The last item is that everyone can be (and wants to be) creative, and it’s your job as the business owner to make room for them to exercise their creativity. Bob Iger (Disney) talks a bit about this, and I can’t tell you how much more fulfilling it is to actively make room for myself to be creative on projects and to help our team have that space to problem solve or create by implementing processes that are built around creativity. Without that process, either for myself or the team, we’re not going to do anything special for clients.
What platform/tools do you use for your business?
Our business runs on Slack, Asana/Trello, HubSpot (CRM) and Zapier. We’ve automated a ton of processes lately to help cut out the middleman (AKA me -_-) and move faster than ever when clients need something or a site is down. Without it, we’d be building custom integrations and that’d cost a heck of a lot more in time and $!
What have been the most influential books, podcasts, or other resources?
For resources, I strongly recommend checking out Masterclass. As I mentioned above, Bob Iger has some wise words he imparts through his class on the platform, but Sarah Blakely and a few others are on there as well that have awesome advice and perspective.
For books, I have read 40 this year alone (yes, that’s me bragging and challenging you to read more) and the impact has been absolutely ridiculous. Here are my favorites from this year:
- E Myth: learn to delegate and work on the business
- Benjamin Franklin’s Bio (Isaacson): be curious, be useful and helpful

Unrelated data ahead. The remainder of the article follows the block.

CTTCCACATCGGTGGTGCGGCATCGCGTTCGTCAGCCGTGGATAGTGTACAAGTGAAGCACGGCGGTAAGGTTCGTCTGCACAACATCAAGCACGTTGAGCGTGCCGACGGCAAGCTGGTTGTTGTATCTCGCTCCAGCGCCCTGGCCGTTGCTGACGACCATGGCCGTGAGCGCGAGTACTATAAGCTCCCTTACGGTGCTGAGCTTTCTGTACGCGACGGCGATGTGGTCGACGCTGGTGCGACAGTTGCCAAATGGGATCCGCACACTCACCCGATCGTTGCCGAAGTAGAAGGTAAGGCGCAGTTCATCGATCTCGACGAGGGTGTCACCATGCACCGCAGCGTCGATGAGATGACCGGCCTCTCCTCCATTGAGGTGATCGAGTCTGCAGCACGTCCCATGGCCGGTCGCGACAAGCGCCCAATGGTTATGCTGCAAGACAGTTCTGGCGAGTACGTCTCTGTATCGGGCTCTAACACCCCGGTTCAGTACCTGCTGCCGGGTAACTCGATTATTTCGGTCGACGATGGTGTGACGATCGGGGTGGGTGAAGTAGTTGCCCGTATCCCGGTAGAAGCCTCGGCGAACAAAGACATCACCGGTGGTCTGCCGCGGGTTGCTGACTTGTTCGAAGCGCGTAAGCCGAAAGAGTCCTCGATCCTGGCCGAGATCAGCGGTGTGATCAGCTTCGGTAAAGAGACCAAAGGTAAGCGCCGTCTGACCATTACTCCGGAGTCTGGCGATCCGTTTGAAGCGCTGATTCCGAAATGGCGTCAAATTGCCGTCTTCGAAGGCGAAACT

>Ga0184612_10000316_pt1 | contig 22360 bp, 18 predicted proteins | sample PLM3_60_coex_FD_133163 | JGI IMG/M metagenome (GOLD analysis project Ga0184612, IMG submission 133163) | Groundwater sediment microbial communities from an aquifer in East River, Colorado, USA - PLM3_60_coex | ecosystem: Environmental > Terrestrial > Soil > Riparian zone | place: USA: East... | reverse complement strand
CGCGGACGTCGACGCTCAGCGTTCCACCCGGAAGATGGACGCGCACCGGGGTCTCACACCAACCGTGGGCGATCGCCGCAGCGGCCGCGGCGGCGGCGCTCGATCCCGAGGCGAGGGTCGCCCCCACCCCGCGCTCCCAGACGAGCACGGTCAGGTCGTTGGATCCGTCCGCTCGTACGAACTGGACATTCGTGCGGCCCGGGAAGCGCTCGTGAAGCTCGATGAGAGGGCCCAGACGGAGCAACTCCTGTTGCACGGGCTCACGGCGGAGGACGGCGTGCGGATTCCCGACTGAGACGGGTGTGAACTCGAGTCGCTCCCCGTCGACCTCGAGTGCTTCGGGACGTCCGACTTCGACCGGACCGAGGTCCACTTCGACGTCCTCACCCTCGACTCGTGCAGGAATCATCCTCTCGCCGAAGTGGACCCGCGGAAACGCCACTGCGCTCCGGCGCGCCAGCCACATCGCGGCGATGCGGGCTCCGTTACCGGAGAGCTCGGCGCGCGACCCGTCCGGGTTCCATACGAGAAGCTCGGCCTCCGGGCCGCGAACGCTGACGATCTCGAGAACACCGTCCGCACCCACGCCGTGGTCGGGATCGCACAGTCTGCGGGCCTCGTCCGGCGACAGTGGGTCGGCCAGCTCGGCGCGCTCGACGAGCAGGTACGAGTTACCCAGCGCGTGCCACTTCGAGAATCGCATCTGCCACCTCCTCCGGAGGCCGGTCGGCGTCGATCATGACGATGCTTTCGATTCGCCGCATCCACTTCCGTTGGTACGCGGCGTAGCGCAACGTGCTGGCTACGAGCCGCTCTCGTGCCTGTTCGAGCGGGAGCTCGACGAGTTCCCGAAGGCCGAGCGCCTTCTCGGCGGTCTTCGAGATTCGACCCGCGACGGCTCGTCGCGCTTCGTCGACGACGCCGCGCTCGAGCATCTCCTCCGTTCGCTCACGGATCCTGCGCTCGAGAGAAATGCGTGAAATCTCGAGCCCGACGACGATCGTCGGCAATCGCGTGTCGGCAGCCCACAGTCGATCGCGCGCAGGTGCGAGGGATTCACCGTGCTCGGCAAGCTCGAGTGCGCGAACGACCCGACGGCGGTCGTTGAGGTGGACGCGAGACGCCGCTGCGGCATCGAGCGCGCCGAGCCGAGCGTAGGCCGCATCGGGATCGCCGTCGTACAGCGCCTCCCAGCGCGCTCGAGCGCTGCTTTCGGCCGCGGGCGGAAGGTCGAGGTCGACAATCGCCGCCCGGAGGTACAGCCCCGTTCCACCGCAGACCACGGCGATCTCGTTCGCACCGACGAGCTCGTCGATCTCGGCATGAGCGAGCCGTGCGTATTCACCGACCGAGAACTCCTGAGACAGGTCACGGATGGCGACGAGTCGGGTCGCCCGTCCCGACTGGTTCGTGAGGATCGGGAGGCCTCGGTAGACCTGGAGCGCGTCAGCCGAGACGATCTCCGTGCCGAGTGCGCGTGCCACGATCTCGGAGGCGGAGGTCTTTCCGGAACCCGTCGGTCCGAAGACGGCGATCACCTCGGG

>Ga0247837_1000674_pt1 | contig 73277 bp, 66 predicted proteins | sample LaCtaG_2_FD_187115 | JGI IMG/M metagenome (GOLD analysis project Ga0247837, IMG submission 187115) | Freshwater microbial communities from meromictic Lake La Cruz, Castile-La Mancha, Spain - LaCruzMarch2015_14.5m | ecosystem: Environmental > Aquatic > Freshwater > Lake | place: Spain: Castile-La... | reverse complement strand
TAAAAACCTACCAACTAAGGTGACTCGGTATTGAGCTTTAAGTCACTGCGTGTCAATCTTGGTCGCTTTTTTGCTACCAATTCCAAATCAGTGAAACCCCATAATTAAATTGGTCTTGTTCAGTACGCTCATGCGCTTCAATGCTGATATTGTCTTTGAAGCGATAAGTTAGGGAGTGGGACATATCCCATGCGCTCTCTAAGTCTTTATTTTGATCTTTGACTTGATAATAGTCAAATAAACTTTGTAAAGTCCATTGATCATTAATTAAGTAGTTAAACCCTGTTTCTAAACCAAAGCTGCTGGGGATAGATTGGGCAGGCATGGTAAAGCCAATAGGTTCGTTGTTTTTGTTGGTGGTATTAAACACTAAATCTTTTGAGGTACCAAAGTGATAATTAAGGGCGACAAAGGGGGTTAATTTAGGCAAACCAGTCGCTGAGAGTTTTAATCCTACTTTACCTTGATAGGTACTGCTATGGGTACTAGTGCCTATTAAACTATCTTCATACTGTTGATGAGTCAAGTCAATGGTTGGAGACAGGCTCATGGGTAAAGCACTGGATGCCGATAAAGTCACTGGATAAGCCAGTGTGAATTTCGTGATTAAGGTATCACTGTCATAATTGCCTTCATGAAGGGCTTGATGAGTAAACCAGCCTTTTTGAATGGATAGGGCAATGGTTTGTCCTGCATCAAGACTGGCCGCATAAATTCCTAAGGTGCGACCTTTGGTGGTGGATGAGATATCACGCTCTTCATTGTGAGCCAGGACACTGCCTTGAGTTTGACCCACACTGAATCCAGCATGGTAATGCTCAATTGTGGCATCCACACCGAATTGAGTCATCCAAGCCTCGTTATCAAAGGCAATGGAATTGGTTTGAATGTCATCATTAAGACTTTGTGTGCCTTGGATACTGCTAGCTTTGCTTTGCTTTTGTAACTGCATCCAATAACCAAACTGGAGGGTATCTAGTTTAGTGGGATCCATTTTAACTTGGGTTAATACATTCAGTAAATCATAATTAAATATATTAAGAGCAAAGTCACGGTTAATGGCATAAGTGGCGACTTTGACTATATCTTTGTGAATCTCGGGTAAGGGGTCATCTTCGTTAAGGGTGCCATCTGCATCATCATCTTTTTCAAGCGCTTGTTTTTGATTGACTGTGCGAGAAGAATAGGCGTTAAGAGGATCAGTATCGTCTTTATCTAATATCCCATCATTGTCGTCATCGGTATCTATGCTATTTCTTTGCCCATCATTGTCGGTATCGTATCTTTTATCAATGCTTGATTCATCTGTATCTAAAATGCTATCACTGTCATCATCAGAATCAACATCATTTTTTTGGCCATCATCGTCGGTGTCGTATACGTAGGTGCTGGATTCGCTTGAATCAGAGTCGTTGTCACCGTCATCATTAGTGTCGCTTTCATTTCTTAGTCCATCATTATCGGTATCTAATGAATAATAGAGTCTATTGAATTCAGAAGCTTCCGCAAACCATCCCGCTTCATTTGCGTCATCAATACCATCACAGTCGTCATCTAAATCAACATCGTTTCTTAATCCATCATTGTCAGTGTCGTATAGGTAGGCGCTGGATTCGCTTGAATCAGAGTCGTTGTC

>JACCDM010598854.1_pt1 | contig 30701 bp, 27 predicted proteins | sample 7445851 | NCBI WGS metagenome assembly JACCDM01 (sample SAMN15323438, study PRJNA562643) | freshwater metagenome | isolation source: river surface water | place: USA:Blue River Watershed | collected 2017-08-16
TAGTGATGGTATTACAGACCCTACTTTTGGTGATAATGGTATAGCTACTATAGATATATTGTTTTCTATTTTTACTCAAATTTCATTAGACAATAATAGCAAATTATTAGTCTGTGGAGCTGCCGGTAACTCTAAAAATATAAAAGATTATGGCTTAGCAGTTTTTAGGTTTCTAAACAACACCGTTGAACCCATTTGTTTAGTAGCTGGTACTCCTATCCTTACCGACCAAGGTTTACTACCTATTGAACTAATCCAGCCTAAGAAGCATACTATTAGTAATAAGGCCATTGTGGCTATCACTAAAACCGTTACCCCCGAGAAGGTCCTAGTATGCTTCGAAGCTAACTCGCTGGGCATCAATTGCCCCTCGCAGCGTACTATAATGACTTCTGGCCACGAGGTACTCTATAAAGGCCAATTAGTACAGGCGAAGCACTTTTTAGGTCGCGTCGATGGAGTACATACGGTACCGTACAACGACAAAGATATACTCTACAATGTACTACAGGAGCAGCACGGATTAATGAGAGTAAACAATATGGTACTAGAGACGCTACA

- American Kingpin: This is the story of the Silk Road (the illegal online site, yes) and it is an absolute roller coaster of a book!
- ShoeDog: This is all about Nike and Phil Knight and is also quite a thriller! Inspiring, and certainly a strong message on the importance of just putting your head down and working.
Advice for other entrepreneurs who want to get started or are just starting out?
First off, do not quit your day job. If you don’t want to spend the nights and weekends to test the idea in your head out and determine if you’re actually solving a problem then do not even consider quitting your job. Building a company that you can be proud of requires hard work, and if you can’t muster the discipline to give it a shot alongside your current gig then you don’t want it bad enough.
Second, realize that getting to pursue an entrepreneurial venture is a remarkable thing, and something you should be grateful for, especially when it sucks. Technology makes doing this easy to test, and not all countries are equally fond or supportive of startups and small businesses. Be grateful and then do it.
Lastly, be grateful for failure, but be a scientist about failure. Know that you have a hypothesis until you test it out with potential customers and that if they don’t get it that that’s ok. On to the next hypothesis. As the founder of Stripe on “How I Built This” says: “It doesn’t get easier, you just go faster.”
Where can we go to learn more?